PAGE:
In electrical engineering, a sinusoid with angle modulation can be decomposed into, or synthesized from, two amplitude-modulated sinusoids that are offset in phase by one-quarter cycle (90 degrees or /2 radians). All three functions have the same center frequency. Such amplitude modulated sinusoids are known as the in-phase and quadrature components. In some contexts it is more convenient to refer to only the amplitude modulation (''baseband'') itself by those terms. Concept In vector analysis, a vector with polar coordinates and Cartesian coordinates can be represented as the sum of orthogonal components: Similarly in trigonometry, the angle sum identity expresses: : And in functional analysis, when is a linear function of some variable, such as time, these components are sinusoids, and they are orthogonal functions. A phase-shift of changes the identity to: : , in which case is the in-phase component. In both conventions is the in-phase amplitude modulation, w ...
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Interference (wave Propagation)
In physics, interference is a phenomenon in which two waves combine by adding their displacement together at every single point in space and time, to form a resultant wave of greater, lower, or the same amplitude. Constructive and destructive interference result from the interaction of waves that are correlated or coherent with each other, either because they come from the same source or because they have the same or nearly the same frequency. Interference effects can be observed with all types of waves, for example, light, radio, acoustic, surface water waves, gravity waves, or matter waves. Etymology The word ''interference'' is derived from the Latin words ''inter'' which means "between" and ''fere'' which means "hit or strike", and was coined by Thomas Young in 1801. Mechanisms The principle of superposition of waves states that when two or more propagating waves of the same type are incident on the same point, the resultant amplitude at that point is equal to ...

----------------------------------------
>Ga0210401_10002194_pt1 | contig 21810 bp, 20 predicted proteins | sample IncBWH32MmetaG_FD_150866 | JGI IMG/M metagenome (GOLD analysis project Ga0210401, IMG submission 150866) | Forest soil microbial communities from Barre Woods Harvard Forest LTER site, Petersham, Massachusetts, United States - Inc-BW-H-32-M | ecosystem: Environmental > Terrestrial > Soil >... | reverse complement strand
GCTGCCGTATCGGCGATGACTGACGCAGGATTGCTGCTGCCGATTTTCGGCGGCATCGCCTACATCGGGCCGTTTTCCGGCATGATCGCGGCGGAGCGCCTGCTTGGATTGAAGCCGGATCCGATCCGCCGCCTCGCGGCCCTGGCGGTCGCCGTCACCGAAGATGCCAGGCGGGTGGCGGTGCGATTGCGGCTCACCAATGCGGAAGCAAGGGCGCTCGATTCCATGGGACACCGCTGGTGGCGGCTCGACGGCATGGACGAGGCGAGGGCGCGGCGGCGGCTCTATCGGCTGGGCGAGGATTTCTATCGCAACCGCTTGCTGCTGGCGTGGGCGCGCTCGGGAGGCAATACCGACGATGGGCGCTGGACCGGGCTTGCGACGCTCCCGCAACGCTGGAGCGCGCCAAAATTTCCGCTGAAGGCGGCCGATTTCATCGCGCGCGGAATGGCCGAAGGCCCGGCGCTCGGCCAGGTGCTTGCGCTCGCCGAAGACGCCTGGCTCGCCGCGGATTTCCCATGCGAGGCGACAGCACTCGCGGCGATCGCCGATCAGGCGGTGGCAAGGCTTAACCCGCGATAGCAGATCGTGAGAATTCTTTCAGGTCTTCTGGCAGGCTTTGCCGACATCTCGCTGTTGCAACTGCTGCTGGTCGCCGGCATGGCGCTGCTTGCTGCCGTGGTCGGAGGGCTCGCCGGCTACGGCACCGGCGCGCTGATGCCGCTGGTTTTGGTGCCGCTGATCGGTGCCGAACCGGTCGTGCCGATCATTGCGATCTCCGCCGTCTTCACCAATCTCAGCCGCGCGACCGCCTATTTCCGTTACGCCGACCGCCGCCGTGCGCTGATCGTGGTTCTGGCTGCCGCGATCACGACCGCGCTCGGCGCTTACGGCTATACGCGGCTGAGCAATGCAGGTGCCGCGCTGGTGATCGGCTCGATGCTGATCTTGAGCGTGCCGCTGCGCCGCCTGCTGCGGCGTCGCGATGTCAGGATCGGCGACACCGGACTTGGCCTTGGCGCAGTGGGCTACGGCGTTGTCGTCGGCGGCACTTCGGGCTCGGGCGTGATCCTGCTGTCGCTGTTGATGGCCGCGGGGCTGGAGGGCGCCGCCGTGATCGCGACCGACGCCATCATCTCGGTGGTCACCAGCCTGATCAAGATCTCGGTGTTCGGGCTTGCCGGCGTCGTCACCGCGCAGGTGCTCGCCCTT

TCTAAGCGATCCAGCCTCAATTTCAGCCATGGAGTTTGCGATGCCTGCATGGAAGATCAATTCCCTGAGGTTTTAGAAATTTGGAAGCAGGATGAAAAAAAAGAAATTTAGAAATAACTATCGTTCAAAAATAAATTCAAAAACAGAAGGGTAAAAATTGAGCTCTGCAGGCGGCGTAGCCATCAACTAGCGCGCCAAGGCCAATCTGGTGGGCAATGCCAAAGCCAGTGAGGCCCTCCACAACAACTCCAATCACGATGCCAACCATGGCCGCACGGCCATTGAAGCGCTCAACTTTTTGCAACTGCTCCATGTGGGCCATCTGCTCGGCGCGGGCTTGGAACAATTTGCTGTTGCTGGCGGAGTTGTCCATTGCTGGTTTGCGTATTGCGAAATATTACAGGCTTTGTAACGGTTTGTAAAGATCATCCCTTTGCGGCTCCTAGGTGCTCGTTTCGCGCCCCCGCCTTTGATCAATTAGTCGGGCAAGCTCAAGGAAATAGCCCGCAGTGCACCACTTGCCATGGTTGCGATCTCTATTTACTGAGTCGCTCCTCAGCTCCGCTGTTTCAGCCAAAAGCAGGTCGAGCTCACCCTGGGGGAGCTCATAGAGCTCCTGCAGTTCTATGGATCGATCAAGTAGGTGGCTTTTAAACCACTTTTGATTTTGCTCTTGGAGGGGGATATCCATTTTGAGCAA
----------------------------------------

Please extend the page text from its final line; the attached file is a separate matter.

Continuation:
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Superposition Principle
The superposition principle, also known as superposition property, states that, for all linear systems, the net response caused by two or more stimuli is the sum of the responses that would have been caused by each stimulus individually. So that if input ''A'' produces response ''X'' and input ''B'' produces response ''Y'' then input (''A'' + ''B'') produces response (''X'' + ''Y''). A function F(x) that satisfies the superposition principle is called a linear function. Superposition can be defined by two simpler properties: additivity F(x_1+x_2)=F(x_1)+F(x_2) \, and homogeneity F(a x)=a F(x) \, for scalar . This principle has many applications in physics and engineering because many physical systems can be modeled as linear systems. For example, a beam can be modeled as a linear system where the input stimulus is the load on the beam and the output response is the deflection of the beam. The importance of linear systems is that they are easier to analyze mathematically ...
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Linear Algebra
Linear algebra is the branch of mathematics concerning linear equations such as: :a_1x_1+\cdots +a_nx_n=b, linear maps such as: :(x_1, \ldots, x_n) \mapsto a_1x_1+\cdots +a_nx_n, and their representations in vector spaces and through matrices. Linear algebra is central to almost all areas of mathematics. For instance, linear algebra is fundamental in modern presentations of geometry, including for defining basic objects such as lines, planes and rotations. Also, functional analysis, a branch of mathematical analysis, may be viewed as the application of linear algebra to spaces of functions. Linear algebra is also used in most sciences and fields of engineering, because it allows modeling many natural phenomena, and computing efficiently with such models. For nonlinear systems, which cannot be modeled with linear algebra, it is often used for dealing with first-order approximations, using the fact that the differential of a multivariate function at a point is the linea ...